Wound healing is essential for survival. This is a multistep processes involving a number of different cell types. In the skin wounding is followed initially by inflammation, with the innate immune response contributing both to protection against invasive organisms and to triggering the inflammatory response. This is followed by proliferation and migration of dermal and epidermal cells to close the wound. Finally remodeling and differentiation restore the skin to normal, reestablishing the permeability barrier. Vitamin D and calcium signaling most likely play a role in these processes, although this has received little study in wound healing. Stem cells in the bulge of the hair follicle provide keratinocytes not only for hair follicle formation but also for the reepithelialization of the epidermis following wounding. The function of these bulge stem cells is regulated by VDR. Vitamin D signaling is necessary for a normal innate immune response in the epidermis. Mice lacking the vitamin D receptor (VDR) or lacking the enzyme (CYP27B1) critical for producing the key ligand for VDR, 1,25 dihydroxyvitamin D3 (1,25(OH)2D3), fail to activate their innate immune response following wounding. Vitamin D signaling is also critical for regulation of keratinocyte proliferation and differentiation, eventuating in the reformation of the permeability barrier. Mice lacking the VDR show decreased expression of differentiation markers and a retarded barrier recovery after wounding (tape stripping). Calcium is a critical participant in the mechanism by which vitamin D signaling regulates these processes in keratinocytes. Calcium like vitamin D induces the genes responsible for differentiation, and limits proliferation. Reestablishment of the calcium gradient parallels the restoration of the permeability barrier after wounding (tape stripping). The calcium sensing receptor (CaR) is critical here, and its expression is stimulated by 1,25(OH)2D3. Mice lacking the CaR have a defective innate immune response, decreased expression of differentiation markers, and delayed recovery of the barrier after wounding (tape stripping). These observations have led us to the following hypothesis. Vitamin D signaling regulates wound healing by enabling the initial inflammatory response of the epidermis to wounding, by controlling the proliferation and migration of keratinocytes to close the wound, and by stimulating the differentiation of the keratinocytes to reform the permeability barrier through mechanisms requiring the CaR. We will test this hypothesis by achieving the following aims. 1. Determine the requirement for VDR in the wound healing process by assessing the innate immune response, the rate of reepithelialization, and the rate of differentiation in mice lacking VDR in their keratinocytes. 2. Determine the requirement for VDR in the migratory response of keratinocytes to wounding. 3. Determine the requirement for CaR in the wound healing response. We anticipate that our findings will lead to new therapies by which the wounding process can be accelerated, a process of great importance for our Military and Veteran populations.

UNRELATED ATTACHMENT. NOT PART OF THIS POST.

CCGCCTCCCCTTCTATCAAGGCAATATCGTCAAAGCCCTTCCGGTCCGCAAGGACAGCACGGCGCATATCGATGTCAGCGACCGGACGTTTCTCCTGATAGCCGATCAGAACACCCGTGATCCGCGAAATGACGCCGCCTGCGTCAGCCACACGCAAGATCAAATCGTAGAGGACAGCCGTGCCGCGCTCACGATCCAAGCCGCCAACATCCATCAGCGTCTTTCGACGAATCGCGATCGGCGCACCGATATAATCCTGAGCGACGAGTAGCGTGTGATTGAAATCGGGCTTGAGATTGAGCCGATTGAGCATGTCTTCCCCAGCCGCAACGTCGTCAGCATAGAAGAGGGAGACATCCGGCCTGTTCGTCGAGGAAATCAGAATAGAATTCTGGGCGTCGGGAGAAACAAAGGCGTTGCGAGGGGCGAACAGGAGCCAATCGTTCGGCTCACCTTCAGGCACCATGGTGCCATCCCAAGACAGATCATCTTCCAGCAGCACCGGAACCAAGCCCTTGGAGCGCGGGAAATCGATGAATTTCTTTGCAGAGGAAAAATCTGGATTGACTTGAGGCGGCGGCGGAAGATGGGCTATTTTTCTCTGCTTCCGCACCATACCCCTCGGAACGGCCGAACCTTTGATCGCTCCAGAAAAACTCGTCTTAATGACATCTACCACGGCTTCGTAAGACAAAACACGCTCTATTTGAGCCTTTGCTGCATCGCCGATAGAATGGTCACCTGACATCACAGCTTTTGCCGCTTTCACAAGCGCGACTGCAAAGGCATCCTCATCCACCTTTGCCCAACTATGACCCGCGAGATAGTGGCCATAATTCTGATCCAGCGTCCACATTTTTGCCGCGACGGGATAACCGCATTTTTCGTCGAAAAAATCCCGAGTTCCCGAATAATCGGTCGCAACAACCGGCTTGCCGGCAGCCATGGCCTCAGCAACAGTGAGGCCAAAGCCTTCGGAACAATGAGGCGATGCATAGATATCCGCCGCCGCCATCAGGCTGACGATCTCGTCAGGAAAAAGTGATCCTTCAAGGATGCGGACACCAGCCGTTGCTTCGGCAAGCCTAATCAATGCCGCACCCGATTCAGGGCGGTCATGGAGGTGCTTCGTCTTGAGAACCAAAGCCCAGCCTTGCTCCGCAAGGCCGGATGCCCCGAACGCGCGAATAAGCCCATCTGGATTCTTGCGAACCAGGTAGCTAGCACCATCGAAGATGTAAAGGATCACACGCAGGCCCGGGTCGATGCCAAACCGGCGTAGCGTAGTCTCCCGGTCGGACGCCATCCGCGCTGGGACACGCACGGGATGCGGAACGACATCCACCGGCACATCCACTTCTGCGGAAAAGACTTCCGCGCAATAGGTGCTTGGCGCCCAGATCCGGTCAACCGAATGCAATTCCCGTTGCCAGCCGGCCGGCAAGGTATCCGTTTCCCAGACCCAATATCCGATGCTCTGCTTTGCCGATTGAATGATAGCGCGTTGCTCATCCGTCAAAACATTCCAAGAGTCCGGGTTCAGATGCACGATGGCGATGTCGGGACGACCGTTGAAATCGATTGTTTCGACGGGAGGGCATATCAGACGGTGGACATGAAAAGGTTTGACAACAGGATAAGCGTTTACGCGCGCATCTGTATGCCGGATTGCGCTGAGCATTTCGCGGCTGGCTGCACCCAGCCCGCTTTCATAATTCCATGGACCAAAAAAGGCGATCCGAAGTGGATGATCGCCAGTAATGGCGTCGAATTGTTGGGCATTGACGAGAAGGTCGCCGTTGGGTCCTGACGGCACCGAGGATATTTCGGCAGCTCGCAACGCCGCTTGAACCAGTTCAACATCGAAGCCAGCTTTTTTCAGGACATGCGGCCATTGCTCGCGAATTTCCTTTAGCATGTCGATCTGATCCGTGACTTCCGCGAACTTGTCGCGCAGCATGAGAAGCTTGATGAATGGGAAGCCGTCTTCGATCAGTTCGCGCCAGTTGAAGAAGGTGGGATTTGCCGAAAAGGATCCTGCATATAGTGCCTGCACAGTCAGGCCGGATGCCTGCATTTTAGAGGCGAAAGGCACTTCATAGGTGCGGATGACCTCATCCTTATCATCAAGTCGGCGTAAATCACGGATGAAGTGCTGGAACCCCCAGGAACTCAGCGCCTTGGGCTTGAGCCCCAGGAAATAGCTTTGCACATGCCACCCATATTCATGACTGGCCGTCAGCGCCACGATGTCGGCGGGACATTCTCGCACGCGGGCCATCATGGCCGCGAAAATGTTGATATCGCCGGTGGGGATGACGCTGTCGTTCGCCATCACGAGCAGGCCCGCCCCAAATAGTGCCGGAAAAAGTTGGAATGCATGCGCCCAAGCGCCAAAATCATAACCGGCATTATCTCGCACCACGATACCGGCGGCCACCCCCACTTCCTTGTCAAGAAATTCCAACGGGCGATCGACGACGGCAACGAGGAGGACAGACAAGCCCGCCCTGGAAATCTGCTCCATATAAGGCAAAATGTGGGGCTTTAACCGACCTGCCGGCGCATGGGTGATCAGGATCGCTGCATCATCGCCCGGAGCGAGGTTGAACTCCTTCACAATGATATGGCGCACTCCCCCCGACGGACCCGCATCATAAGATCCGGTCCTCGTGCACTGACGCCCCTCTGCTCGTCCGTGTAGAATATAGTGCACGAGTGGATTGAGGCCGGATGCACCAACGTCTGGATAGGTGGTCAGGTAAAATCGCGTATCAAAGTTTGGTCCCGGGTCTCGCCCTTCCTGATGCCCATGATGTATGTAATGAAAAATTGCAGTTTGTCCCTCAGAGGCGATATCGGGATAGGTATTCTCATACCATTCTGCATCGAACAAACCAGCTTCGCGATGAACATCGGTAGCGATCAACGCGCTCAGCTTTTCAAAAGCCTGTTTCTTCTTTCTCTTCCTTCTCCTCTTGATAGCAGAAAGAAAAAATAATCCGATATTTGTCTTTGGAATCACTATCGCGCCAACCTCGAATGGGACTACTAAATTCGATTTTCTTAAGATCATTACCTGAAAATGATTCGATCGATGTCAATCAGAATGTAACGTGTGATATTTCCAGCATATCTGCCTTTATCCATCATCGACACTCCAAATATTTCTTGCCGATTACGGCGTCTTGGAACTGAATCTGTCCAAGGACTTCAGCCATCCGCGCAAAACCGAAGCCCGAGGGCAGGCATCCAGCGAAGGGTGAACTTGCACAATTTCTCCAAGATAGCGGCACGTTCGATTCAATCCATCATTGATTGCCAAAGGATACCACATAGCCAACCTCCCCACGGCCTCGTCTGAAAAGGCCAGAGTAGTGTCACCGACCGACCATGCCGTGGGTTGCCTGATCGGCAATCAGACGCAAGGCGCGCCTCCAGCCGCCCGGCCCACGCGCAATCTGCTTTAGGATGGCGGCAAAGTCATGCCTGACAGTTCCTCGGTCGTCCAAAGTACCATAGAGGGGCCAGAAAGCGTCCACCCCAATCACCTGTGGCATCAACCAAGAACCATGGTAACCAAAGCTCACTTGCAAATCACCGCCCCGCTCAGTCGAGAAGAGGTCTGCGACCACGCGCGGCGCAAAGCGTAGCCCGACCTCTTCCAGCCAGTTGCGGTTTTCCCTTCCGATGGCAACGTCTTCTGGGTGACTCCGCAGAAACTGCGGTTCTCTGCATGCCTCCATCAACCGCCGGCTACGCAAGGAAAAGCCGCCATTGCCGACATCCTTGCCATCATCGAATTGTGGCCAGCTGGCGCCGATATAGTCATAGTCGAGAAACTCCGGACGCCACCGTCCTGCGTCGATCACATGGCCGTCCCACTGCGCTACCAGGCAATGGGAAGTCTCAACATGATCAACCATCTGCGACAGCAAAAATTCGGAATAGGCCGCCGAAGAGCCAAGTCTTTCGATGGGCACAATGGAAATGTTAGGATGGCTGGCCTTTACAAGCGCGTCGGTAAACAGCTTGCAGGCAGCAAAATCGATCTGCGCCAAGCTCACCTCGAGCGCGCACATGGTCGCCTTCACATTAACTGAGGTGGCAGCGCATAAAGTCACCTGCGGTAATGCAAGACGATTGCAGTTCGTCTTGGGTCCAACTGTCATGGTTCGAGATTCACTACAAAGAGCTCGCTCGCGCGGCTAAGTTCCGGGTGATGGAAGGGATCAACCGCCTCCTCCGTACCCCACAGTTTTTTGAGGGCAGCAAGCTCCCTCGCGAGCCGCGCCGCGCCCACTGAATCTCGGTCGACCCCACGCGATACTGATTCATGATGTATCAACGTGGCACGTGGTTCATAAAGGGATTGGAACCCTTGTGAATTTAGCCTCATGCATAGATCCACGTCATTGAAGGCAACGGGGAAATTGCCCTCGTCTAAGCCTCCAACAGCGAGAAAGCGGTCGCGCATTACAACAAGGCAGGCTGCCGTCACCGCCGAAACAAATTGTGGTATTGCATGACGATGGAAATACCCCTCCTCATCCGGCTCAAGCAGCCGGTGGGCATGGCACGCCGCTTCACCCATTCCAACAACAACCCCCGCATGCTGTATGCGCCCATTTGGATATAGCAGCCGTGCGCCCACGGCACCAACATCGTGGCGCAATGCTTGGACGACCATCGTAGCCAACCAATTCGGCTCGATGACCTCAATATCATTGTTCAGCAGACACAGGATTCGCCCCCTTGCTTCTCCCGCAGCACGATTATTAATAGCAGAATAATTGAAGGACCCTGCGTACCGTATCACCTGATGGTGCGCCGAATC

Public Health Relevance

The skin provides the major barrier to the life threatening forces in the environment. Disrupting this barrier leads to loss of bodily fluids and provides a portal for infectious organisms. Failure to heal skin wounds can lead to death. Therefore, it is essential that wound healing be efficient and at the same time protect the body from both losses of essential fluids and infection during the healing process. The normal skin does this quite well. Although all creatures require efficient wound healing for health, Veterans are more likely to have medical conditions that compromise this process, whether it be burns, old trauma, or medical diseases such as diabetes mellitus. Among the important regulators of these functions in skin is vitamin D. Vitamin D facilitates the formation of the permeability barrier, protecting against losses of fluids, and the innate immune response, protecting against infection. This project will evaluate the impact of loss of vitamin D signaling on events that contribute to the wound healing process.

National Institute of Health (NIH)
Veterans Affairs (VA)
Non-HHS Research Projects (I01)
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Surgery (SURG)
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Veterans Affairs Medical Center San Francisco
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